Stealth, secrecy, cool code names. These are all things you would find in a Bourne movie – and they’re also things that you would find when in Amazon’s quiet, exploration into the EHR market.
“Amazon has started a secret skunkworks lab dedicated to opportunities in healthcare, including new areas such as electronic medical records and telemedicine,” CNBC recently discovered. “Amazon has dubbed this stealth team 1492.”
This is not Amazon’s first foray into the healthcare industry. For years now, Amazon “has held at least one annual meeting at its Seattle headquarters to discuss whether it should enter the pharmacy business.” It’s gotten more serious when they recently hired a dedicated business lead to explore avenues into the market.
One of those avenues might center around health data. According the CNBC, Amazon “is currently looking at opportunities that involve pushing and pulling data from legacy electronic medical record systems”. Their goal is to obtain the information and make it accessible to doctors and consumers.
They’re also trying to build a telemedicine platform, which would provide video medical consultation for remote or non-mobile patients.
And like many other tech giants, Amazon is reported to be exploring health applications that can be added to Echo and Dash Wand.
According to CNBC, before July 26th, Amazon was listing several openings“for its ‘stealth’ operation, which were searchable on the jobs site under the keyword ‘a1.492.’ … The unit also had ads posted for a UX Design Manager for its “new vertical,” as well as a machine learning director with experience in healthcare IT and analytics and a knowledge of electronic medical records.”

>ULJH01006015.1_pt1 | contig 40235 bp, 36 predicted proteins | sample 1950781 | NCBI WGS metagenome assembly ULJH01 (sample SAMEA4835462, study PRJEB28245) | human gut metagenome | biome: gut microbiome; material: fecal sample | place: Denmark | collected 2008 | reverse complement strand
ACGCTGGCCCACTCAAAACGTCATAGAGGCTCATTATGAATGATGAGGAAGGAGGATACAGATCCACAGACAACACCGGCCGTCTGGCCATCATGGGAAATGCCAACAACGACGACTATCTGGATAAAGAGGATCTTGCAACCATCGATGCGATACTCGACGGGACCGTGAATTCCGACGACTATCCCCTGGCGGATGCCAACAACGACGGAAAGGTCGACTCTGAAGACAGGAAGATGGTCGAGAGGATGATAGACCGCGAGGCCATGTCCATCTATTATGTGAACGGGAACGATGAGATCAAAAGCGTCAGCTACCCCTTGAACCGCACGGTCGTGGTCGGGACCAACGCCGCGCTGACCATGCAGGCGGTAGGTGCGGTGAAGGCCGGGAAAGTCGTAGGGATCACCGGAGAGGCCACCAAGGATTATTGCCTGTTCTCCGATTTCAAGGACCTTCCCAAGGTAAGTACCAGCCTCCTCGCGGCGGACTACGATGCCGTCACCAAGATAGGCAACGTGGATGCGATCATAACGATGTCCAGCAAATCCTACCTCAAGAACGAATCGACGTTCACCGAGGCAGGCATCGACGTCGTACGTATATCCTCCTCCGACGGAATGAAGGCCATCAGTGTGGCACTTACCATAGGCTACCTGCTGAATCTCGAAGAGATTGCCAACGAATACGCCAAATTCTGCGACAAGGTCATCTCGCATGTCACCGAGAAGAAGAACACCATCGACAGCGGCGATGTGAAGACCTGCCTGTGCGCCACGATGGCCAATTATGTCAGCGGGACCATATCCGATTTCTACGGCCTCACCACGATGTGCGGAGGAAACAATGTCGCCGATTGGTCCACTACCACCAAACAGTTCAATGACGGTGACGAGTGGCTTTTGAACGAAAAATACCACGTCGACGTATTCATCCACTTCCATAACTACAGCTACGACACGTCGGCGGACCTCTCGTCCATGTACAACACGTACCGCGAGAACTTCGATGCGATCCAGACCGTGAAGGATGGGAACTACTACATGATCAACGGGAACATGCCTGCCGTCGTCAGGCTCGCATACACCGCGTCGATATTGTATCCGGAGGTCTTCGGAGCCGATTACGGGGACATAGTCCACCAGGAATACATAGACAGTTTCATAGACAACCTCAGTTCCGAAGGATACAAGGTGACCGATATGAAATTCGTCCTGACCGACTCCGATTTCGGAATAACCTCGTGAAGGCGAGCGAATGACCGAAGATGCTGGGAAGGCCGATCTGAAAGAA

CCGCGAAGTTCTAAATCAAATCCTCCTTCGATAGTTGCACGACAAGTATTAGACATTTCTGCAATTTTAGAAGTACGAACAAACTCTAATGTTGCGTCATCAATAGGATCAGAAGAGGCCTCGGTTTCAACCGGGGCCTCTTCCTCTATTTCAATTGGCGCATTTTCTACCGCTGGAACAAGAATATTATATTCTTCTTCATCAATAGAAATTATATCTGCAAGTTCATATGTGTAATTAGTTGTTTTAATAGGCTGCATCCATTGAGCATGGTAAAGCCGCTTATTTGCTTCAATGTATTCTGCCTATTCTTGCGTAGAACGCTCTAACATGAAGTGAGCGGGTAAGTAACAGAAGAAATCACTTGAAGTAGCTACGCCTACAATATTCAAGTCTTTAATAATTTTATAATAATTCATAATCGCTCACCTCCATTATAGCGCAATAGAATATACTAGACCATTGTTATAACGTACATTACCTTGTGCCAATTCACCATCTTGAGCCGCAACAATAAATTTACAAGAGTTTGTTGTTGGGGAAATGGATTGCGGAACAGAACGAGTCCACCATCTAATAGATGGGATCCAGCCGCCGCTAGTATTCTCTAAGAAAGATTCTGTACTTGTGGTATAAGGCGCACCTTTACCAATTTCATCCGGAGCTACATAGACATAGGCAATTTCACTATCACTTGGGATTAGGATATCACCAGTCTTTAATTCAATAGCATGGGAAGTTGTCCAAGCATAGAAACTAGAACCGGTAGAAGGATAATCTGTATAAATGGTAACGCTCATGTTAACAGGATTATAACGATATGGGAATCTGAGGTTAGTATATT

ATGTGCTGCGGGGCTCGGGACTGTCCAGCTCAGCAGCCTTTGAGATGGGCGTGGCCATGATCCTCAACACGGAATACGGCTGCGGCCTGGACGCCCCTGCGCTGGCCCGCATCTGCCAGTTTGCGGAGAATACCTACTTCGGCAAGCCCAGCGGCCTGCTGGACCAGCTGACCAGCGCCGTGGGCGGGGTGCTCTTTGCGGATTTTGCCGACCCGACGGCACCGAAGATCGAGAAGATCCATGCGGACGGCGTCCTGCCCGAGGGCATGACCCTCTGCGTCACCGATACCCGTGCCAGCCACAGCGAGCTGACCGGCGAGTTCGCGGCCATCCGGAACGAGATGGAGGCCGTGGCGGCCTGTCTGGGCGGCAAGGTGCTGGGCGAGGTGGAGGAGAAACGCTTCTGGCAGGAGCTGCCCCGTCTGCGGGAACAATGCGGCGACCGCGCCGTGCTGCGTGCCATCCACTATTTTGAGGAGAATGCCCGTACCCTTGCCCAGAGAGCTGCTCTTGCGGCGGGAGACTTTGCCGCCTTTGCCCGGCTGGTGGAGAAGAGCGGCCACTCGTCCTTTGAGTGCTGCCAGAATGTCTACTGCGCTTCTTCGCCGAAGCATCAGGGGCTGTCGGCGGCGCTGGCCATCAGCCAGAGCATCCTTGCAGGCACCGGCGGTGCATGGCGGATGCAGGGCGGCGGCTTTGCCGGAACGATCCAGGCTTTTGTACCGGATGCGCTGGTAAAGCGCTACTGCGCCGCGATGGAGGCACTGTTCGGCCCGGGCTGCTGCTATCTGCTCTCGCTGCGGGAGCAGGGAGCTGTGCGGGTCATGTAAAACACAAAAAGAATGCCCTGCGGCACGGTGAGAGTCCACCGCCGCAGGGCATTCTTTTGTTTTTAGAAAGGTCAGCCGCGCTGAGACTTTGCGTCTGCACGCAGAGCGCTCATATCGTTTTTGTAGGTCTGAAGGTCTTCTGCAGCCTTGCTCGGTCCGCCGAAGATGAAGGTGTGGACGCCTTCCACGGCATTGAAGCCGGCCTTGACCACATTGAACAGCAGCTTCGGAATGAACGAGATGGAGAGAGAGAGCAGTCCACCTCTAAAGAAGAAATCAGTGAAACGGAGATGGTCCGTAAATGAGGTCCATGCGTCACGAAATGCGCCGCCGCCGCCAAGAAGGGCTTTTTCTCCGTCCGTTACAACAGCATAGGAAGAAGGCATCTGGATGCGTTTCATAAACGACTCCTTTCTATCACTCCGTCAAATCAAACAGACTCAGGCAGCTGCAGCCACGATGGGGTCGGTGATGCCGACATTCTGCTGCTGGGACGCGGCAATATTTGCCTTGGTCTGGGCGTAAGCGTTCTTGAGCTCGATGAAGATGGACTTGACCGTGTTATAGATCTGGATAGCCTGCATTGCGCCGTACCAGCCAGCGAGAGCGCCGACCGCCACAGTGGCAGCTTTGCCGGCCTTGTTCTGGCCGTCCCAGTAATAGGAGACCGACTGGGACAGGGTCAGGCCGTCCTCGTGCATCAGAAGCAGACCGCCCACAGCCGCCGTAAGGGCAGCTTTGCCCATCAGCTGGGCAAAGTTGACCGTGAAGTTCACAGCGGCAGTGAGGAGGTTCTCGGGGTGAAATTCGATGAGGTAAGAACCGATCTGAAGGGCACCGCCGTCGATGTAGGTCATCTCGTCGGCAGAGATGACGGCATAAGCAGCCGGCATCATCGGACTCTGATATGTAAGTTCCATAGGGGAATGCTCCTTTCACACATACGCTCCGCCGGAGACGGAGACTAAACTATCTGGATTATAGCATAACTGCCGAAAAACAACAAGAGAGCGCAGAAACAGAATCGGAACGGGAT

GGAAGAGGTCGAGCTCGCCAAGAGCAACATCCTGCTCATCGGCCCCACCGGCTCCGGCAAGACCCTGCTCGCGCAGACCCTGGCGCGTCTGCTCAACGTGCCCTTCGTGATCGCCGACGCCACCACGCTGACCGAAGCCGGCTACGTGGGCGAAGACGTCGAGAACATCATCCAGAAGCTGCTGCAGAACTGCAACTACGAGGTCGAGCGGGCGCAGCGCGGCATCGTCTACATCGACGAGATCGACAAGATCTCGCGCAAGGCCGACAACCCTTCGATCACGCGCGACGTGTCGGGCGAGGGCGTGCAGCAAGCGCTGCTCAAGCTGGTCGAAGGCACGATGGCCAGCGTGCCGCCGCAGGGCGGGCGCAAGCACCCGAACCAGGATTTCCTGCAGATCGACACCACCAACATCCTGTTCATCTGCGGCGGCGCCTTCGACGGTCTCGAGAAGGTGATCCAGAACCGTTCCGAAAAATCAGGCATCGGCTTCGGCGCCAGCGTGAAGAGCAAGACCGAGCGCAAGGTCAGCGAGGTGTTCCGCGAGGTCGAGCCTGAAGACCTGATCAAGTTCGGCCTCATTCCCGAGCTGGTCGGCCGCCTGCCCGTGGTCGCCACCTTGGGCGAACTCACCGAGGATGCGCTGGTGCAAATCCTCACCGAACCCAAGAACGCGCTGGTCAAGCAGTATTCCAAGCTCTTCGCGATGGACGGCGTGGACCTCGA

However, (and interestingly enough) since July 27, Amazon has scrubbed any references to a1.492 from their job and LinkedIn sites, and have refused to comment on the matter. Amazon Web Services recently hired health experts in a bid to get contracts with hospitals and pharmaceutical vendors. They’ve also invested in a health startup.
Amazon is quietly but quickly making inroads into the market. Amazon’s end goals are not quite clear. Are they trying to take up a small part of the industry, or is their end goal to drive out businesses and take it over? Their insistence on seemingly covering up their interlude into the industry is telling.
For consumers, this might be a positive. Amazon is a brand that has recognition. It is a brand that has already earned the consumers trust when it comes to finances and personal shopping histories. Handing over medical history would not be a huge leap.
However, what is clear to all other EHR providers is that if Amazon is entering the market, they should beware. Amazon is a big tech company whose level of funding and resources can’t be touched, but the odds that they will develop yet another ‘out-of-the-box’ solution is high. For such a big company, they will need to create an EHR that makes business sense at an enterprise scale.
All of this comes to say that EHR providers will need to up their game – the market doesn’t necessarily need another standard solution and the demand for customized health solutions will likely increase.